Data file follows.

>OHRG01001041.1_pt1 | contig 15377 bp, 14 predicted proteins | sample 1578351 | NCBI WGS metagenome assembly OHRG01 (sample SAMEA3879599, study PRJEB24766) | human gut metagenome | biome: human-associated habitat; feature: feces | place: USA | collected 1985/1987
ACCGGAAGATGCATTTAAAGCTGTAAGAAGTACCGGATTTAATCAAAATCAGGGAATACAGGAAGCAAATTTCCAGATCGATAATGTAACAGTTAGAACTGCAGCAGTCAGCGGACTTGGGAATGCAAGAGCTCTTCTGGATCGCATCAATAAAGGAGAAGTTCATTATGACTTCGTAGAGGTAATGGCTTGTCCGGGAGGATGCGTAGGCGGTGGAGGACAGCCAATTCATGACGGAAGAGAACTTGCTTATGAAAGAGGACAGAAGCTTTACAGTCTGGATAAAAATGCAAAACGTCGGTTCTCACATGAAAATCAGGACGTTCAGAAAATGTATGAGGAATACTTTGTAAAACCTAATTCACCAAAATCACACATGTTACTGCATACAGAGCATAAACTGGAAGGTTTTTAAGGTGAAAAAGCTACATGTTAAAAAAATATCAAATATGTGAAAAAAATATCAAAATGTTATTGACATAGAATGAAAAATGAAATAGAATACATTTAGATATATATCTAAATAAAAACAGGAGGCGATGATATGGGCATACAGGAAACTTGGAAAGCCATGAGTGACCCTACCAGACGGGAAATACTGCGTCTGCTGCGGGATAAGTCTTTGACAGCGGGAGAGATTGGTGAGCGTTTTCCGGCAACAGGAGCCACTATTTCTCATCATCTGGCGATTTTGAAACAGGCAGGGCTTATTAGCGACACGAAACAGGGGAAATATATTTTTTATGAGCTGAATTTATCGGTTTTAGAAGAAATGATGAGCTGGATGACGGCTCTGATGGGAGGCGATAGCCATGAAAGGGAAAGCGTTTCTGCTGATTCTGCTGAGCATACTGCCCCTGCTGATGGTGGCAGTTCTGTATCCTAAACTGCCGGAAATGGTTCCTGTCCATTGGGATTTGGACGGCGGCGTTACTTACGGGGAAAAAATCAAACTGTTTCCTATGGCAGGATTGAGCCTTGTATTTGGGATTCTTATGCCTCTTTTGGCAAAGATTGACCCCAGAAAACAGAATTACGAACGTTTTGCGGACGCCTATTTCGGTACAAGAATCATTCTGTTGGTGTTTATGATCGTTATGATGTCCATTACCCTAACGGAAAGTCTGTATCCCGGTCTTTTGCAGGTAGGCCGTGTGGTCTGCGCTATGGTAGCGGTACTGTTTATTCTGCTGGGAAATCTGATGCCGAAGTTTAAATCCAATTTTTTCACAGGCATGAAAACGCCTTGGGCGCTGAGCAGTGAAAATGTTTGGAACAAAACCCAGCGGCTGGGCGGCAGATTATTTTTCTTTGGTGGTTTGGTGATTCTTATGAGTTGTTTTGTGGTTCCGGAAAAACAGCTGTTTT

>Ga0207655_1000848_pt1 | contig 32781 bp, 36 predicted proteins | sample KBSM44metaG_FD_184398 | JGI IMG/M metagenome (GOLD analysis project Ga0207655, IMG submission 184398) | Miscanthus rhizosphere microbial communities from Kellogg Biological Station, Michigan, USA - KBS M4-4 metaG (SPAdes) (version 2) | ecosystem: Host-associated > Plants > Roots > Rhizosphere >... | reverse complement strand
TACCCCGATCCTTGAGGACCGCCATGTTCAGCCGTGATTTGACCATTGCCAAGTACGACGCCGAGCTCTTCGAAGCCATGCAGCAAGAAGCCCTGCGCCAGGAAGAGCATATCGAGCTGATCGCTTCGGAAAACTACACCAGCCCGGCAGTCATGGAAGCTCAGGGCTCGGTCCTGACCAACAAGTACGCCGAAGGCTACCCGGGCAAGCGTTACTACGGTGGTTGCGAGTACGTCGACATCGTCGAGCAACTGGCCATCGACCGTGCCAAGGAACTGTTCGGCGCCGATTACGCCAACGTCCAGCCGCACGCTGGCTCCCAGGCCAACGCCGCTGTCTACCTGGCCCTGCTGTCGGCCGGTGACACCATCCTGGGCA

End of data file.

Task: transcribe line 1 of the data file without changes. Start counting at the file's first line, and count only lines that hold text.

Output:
>OHRG01001041.1_pt1 | contig 15377 bp, 14 predicted proteins | sample 1578351 | NCBI WGS metagenome assembly OHRG01 (sample SAMEA3879599, study PRJEB24766) | human gut metagenome | biome: human-associated habitat; feature: feces | place: USA | collected 1985/1987